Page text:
Sometimes it feels like one's heart skips a beat. If this only occurs very rarely, it's nothing to worry about. Your heart is not actually forgetting to beat - there is just a delay before the next beat.
Other times, it can feel like your heart rate is going to fast or too slow for the circumstances that you are currently in. These sensations are referred to as palpitations.
South Africa celebrates World Heart Rhythm week in the first week of June. A heart rhythm problem often presents with recurrent palpitations.
When should you be concerned about palpitations?
- If, in a space of 10 seconds, you have 3 or more odd beats, or over a minute, it occurs more than 12 times
- If preceding the sensation, you have recently changed or started new medication
- If at the time your heart is jumping about, you also feel dizzy or as though you are going to faint
- If you have any chest pain or pressure or you feel short of breath.
Often, by the time you see the doctor, your heart is behaving perfectly so it's useful to count how fast your heart is beating when it feels fast to you. You can feel at your wrist or next to your Adam's apple and count how many beats you feel in 10 seconds. Multiply this number by 6 to get how many beats your heart takes in 1 minute.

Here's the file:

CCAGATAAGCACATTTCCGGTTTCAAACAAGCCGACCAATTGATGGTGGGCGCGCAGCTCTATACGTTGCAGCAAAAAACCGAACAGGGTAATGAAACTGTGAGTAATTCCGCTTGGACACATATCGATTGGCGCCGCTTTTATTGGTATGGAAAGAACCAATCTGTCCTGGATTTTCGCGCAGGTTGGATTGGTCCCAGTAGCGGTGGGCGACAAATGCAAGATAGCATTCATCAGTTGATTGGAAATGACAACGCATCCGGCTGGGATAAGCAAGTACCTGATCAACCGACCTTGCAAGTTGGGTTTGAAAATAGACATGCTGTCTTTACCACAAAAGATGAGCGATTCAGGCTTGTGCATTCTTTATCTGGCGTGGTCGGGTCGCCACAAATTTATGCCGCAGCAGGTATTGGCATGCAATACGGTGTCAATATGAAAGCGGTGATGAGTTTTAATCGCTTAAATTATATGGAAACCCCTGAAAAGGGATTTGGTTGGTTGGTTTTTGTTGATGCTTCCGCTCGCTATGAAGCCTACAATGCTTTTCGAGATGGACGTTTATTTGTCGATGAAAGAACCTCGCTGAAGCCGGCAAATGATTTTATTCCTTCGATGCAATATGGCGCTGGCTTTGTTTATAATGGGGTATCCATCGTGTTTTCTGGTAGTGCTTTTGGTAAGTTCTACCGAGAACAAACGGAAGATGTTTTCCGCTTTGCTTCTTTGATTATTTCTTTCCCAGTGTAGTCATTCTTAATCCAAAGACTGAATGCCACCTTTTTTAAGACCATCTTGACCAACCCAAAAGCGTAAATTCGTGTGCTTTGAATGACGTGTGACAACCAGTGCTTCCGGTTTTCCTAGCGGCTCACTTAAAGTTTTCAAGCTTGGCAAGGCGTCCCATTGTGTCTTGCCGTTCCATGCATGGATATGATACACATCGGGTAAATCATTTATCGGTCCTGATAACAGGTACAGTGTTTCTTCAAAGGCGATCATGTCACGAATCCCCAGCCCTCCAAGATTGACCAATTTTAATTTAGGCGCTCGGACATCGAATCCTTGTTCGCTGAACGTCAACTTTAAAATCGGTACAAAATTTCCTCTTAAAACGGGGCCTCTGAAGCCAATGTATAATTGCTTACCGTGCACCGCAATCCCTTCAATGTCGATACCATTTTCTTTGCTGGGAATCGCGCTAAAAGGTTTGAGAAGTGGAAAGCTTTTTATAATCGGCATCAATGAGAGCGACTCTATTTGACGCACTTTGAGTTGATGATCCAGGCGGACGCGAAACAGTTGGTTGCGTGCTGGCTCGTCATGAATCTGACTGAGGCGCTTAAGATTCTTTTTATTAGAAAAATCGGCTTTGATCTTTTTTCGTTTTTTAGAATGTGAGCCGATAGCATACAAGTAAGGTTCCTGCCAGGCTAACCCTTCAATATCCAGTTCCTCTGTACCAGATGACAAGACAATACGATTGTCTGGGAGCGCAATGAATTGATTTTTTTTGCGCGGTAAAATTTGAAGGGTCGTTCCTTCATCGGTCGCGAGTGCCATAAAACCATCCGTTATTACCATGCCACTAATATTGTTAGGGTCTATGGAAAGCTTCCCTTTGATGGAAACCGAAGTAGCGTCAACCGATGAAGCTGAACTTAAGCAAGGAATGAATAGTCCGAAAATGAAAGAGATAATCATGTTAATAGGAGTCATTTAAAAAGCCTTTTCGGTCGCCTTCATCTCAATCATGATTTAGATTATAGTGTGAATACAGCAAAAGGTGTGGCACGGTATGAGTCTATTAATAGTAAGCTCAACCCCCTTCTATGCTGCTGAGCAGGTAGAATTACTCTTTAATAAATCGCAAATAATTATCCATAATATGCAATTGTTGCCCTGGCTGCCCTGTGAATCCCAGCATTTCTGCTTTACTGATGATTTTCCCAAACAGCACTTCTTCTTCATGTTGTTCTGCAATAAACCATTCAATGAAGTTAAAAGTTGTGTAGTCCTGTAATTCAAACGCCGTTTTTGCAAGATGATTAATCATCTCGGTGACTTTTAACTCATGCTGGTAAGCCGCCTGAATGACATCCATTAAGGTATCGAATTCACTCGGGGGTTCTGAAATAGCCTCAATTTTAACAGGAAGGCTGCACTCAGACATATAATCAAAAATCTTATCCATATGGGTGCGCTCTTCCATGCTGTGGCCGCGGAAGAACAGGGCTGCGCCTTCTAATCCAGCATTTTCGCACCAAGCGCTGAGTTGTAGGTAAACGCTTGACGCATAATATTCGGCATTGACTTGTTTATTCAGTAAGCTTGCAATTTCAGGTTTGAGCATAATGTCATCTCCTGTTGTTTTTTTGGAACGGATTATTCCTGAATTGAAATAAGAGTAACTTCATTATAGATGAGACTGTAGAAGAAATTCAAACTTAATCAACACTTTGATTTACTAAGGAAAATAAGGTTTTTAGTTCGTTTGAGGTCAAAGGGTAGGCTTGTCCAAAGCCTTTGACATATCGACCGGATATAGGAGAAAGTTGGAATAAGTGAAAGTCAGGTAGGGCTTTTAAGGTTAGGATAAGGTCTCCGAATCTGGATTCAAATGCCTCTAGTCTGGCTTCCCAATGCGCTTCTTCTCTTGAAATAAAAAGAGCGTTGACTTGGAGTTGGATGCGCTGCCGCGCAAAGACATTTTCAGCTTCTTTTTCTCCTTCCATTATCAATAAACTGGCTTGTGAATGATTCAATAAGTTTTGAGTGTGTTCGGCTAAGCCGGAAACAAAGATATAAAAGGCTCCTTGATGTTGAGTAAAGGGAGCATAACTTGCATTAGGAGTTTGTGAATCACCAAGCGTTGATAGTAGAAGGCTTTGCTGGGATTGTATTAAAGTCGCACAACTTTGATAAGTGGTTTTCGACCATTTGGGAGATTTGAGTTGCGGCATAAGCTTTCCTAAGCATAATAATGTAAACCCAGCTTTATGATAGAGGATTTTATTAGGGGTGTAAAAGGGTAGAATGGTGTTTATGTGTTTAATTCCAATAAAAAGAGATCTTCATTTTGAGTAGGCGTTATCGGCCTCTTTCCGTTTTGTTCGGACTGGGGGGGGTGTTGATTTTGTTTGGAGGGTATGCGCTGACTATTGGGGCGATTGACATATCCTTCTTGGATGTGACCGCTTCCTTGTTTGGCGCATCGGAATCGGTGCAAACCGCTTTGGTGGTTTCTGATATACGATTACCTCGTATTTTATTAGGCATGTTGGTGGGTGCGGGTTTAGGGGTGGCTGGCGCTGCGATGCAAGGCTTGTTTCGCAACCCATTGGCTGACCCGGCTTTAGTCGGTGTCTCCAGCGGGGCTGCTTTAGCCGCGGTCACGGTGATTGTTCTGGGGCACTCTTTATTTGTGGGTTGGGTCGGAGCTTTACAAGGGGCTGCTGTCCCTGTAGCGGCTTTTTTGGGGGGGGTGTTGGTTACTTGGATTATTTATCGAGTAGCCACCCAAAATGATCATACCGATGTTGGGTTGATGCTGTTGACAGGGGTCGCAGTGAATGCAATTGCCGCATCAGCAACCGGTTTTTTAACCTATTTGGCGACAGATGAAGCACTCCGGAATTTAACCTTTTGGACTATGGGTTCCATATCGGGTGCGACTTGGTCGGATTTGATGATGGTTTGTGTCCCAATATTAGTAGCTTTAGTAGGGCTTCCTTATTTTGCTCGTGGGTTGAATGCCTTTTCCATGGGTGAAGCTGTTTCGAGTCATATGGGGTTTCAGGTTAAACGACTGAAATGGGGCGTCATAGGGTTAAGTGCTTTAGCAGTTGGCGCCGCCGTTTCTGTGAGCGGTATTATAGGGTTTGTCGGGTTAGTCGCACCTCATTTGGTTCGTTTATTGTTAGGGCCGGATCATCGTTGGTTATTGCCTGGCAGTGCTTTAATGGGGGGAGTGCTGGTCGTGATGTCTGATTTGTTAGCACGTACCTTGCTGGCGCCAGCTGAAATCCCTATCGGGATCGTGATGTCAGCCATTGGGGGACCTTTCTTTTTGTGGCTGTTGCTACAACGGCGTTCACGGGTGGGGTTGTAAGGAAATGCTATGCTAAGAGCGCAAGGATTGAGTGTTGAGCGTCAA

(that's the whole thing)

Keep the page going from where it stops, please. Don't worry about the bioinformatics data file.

When exercising, it is normal for your heart rate to go up in response to exercise, but sometimes it feels like it's too fast. How do you tell if your heart is beating too fast? Subtract your age in years from 230 and you get your maximum heart rate. For example, if you are 50, your maximum heart rate is 230 – 50 = 180 beats per minute. If you are 20 years old, your maximum heart rate is 210 beats per minute. If your heart rate is faster than this, consult with your doctor.
Before you go and see your doctor, gather some background information. This does not mean asking Dr Google! Take any medicine or herbal supplements that you are taking with you to your appointment. Find out if someone in your family has heart trouble and the name of the diagnosis. Count how many cups of coffee or other caffeine containing foods you eat / drink in a day.
Your doctor will ask some more questions and do a physical examination looking for other causes of the altered heart rate. They will also do an electrocardiogram (ECG) to look at the rhythm of your heart, if it is appropriate. There may also be some finger prick tests and some blood tests needed. Sometimes, your doctor will need you to exercise while the ECG is done. This is known as a stress ECG or effort ECG.
Campus Health Service has the equipment to do an ECG and perform a stress exercise ECG (on an exercise bike). If you are concerned about your health and your heart rhythm, please schedule an appointment. It's great if you can be seen while your heart is playing its tricks, but it is also possible to find out the cause even when it is not acting up!
Please remember to phone for an appointment during lockdown.
Stellenbosch Campus: 021 808 3494/6
Tygerberg Campus: 021 938 9590